Australian school recruiters keen to tap Vietnam potential
A boy talks with a representative of Australia's Armidale School at an Australian school exhibition in Ho Chi Minh City this month. Australia has become a popular destination for Vietnamese students for the past few years. (Photo by Nghia Pham)
Businessman Vo Thanh Phuong already has an inkling of where his 12-year-old daughter will attend high school three years from now.
"Australia is a good choice," said Phuong, holding brochures he'd collected at an exhibition of Australian schools in Ho Chi Minh City this month. The large ballroom at the Legend Hotel, where the event took place, was hot and noisy as hundreds of students and parents conversed intently with recruiters.
Mani White, international students coordinator from Prince Alfred College in Adelaide, was impressed. "There are a lot of students and [enrollment] agents."
It was her first trip to Vietnam. White's school had joined the same exhibition last year in the city, but there'd been no enrolment, so she was here to try again.
"We have to work harder to penetrate the market," she said.
Many overseas educational institutions are aware of the potential the Vietnamese market presents.
Currently, 60 percent of the Vietnamese population is under 35 years old and the literacy rate is 90 percent. The traditional belief in education as the means to advancement has been bolstered by growing incomes that put overseas education within reach of increasing numbers of people.
Vietnam is Australia's fifth largest education market with more than 18,000 students as of March 2010, according to the latest data available from the Australian government. Out of the top five countries, it registered the highest year-on-year growth rate of enrollment of 25.7 percent.
"Australia is a popular destination for Vietnamese students"¦ Strong growth continues across all levels of education," said Tony Burchill, Australian Senior Trade and Investment Commissioner.
In terms of business, meanwhile, Vietnamese and other international students contribute about US$15 billion in tuition and living expenses to the Australian economy, making the education industry the country's second biggest export after resources.
As of March 2010, there were more than 432,600 international students in Australia, according to official statistics.
"All these people and their dependents are living in Australia and purchasing their food, transport, accommodation and other daily needs. The flow on effect through the economy is enormous," said Anthony Pollock, chief executive of IDP Education, an Australian enrollment service provider.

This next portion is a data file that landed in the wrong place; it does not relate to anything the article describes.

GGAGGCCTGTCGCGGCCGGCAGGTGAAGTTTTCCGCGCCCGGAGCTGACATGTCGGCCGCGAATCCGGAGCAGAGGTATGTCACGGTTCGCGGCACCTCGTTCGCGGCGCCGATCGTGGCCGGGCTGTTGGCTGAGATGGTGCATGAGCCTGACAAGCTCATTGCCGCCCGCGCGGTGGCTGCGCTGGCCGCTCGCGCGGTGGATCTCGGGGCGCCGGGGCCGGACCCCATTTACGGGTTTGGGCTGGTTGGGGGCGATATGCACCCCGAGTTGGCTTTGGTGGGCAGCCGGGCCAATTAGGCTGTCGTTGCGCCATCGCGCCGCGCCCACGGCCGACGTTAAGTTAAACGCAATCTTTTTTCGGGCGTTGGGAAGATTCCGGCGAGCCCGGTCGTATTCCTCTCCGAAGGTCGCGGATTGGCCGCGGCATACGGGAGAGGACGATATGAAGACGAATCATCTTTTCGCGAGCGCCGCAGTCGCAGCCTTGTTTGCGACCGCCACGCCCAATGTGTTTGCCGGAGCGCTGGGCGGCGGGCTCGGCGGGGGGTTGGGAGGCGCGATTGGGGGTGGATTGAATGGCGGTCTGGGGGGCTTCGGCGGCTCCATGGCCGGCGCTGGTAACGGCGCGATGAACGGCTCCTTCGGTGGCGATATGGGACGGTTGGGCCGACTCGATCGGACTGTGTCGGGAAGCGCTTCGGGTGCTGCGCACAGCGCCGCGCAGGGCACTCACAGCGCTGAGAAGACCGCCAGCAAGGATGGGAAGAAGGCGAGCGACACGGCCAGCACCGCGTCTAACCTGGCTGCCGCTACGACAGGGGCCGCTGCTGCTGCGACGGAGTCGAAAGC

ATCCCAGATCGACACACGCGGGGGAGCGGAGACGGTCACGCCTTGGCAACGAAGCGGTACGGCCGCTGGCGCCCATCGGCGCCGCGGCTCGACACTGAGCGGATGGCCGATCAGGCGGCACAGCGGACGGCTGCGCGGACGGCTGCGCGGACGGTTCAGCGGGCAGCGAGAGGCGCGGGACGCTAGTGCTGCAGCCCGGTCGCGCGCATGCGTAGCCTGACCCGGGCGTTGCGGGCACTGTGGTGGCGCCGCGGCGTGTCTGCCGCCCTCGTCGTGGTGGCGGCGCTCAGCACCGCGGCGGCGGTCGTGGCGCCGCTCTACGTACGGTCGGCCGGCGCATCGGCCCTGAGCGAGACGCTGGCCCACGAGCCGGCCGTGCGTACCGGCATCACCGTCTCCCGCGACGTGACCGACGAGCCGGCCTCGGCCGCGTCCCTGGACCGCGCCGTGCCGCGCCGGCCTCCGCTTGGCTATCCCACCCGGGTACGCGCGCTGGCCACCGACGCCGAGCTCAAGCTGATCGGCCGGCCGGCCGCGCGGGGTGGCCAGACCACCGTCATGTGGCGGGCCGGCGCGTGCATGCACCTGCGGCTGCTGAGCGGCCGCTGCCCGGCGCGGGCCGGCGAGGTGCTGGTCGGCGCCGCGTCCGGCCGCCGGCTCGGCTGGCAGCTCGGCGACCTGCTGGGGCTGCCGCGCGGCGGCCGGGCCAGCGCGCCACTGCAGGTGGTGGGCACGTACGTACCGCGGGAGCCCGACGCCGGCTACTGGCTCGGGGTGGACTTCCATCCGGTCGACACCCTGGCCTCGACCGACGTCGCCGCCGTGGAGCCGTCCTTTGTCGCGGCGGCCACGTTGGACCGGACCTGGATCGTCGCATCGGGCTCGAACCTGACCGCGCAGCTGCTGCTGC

Worth the money
While the US and Singapore are other popular destinations for students in HCMC, Australia has its own strengths. Eight of the top 100 universities in the world are based Down Under, according to the 2009 QS World University Rankings.
"[The education quality] is good, though not the highest," said Tony Byrme, a recruiter who's been to Vietnam four times for education exhibition. "It's good value for the money."
Nguyen Ngoc Hanh, a teacher who got his masters in TESOL (Teachers of English to Speakers of Other Languages) in Australia, said Australian education is much better than in Vietnam in terms of encouraging students' independence.
"Australian teachers are instructors and helpers, students are responsible for most of their study. Here, Vietnamese teachers have to do most of the study and students just copy their work," he said.
The library is the clearest example of the difference between the two education systems, he said.
While the library of a Vietnamese school can be the least significant building, the library in an Australian school is like an "upscale hotel" to facilitate students to do their own study.
Hong Le, a university student who was helping her younger brother research schools, would herself prefer studying in Singapore, but believes Australia would be a better choice to learn English.
Phuong, who's been to Australia several times on business trips, described the country as "quite peaceful, with a good environment for living and studying." Besides, "I have friends and relatives who studied and succeeded there."
He said he could afford her daughter's education in the US, but he would somehow "not feel very secure"¦ Not that I think the US is bad." Also, Australia is not as far from Vietnam as the States, he said.
Less expensive tuition fees and other expenses in Australia are also another plus, though not a strong one since the stronger Australian dollar is now not much cheaper than the greenback, Phuong said.
Even the Australian government's recently tightened immigration regulations, which may make it more difficult for students to get visas, would not be a big issue.
Sandra Smart, assistant principal at Victoria-based Rosehill Secondary College, said: "We've spoken to a lot of agents and they say they still receive a lot of parents' requests. I think it'll be okay."
For the recruiters, patience is key in this market.
"It takes determination and consistency. It's not a one day job," White said.
So, even if interest does not translate into enrollments this time, "we'll be back next year, of course."